Monitor your A/B test

Business Benefits

Ensure your test is error free and decide when to declare a winner.


Review your hypothesis before you analyze your data, and stay focused on the two variables you are testing.

Don’t change a parameter mid-test as this will skew your results. Many people shift their focus as soon as they notice a minor shift in data.

Test only one variable in each test.

Testing two variables in your A/B test can skew your results. If more than one variable is changed, it makes it more difficult to understand which factor is driving results.

You can test multiple variations of one example without it clouding your data. For example, if your test is on CTA button copy, you can run three variations of button copy. Do not, however, run three variations of button copy along with two headline variations.

Avoid running tests around holidays or seasonal shifts as they can skew data and provide inaccurate results.

Website traffic and user activity is volatile around holidays and seasonal shifts due to the number of vacations, online sales, and other turbulent activities at these times.

Run A/B tests for seven days minimum, and longer if your website traffic is low.

Use a traffic calculator that will tell you how long your test should run and how large of a sample size you will need based on:

  • The minimal detectable effect or the minimum improvement over the baseline that you’re willing to predict based on statistical significance.
  • Your page’s conversion rate.
  • The statistical significance you are aiming for.
  • Average daily traffic you receive.
  • Number of variations you are testing.

Monitor your campaign to observe any setup failures, and if you are receiving data on the test once it launches.

Some issues to look out for are:

  • If you notice no data is being sent through, this could signal a failed implementation of the coding of your website or test.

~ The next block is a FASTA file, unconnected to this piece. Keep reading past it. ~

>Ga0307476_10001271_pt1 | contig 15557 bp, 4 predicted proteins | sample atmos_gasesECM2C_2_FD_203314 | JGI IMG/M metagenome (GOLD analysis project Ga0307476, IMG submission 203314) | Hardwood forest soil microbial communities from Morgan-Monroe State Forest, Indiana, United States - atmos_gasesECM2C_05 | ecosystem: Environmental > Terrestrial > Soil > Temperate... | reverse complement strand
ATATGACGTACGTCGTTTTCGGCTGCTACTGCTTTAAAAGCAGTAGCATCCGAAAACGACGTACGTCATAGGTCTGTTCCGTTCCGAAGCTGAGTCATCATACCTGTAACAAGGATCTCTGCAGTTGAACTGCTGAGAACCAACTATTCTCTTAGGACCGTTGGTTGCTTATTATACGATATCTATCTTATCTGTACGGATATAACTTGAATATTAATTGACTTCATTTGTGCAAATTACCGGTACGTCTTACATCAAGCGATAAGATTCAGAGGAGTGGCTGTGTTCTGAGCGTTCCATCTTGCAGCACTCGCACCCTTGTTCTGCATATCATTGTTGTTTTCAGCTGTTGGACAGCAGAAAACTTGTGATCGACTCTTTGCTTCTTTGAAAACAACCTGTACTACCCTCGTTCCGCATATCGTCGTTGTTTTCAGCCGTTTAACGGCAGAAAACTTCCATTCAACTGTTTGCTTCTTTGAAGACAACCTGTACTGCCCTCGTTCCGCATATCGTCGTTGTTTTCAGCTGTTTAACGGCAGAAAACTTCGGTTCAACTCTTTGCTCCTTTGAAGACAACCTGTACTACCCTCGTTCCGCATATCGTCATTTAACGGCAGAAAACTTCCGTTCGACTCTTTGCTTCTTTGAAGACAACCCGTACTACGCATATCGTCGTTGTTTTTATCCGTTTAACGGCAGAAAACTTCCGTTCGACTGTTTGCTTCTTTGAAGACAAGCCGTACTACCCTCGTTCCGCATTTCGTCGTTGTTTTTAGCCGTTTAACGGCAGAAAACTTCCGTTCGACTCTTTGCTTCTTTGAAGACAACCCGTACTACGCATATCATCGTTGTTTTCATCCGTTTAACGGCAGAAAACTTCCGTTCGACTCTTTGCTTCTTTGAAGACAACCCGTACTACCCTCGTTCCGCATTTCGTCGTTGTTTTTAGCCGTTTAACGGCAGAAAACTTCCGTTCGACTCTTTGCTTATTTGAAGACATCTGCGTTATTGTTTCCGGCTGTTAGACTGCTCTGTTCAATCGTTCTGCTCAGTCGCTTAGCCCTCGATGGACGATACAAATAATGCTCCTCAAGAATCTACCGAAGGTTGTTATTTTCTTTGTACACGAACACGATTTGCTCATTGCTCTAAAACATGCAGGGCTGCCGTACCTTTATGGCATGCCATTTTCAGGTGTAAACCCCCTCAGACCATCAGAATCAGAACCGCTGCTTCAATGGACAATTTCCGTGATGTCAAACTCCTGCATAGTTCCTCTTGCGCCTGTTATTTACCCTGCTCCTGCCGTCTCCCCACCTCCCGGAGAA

• If your website is changed and interrupts your test, it could cause a steep drop in conversions, clicks, or other metrics. If this occurs, immediately stop the test, locate and fix the problem, and start the test over.
  • Check your test every day to monitor for steep drops in metrics. If your site has more traffic, check in more frequently because if there is a problem, you could be losing hundreds of conversions and skewing your data.

Determine your statistical significance based on the traffic to your page.

These are guidelines for statistical significance levels:

  • If your site has a lot of traffic, the standard statistical significance level of 95% is an acceptable threshold to determine the winner of your test.
  • If you have less traffic, reaching that 95% threshold could take much longer.
  • Adjust your statistical significance based on the traffic the page you are testing receives to as low as an 80% threshold for pages with minimal traffic.

A way to account for a lower statistical significance threshold is to increase the time your test runs. For example, if you planned on running your test for six weeks, but your test isn’t reaching 95% statistical significance, you can drop the statistical significance threshold to 85%, but run it for 10 weeks instead.

Continue to test and try new variations.

Many A/B tests fail. Don’t be discouraged by these test failures as they are helping you to hone in on the variable that will make a difference in your marketing strategy.

A/B testing is not a perfect science. Continue to run tests on variables from A/B tests in the past to validate results. Combine other variations that have won in the past to find the perfect combination of variables and optimize your campaign performance.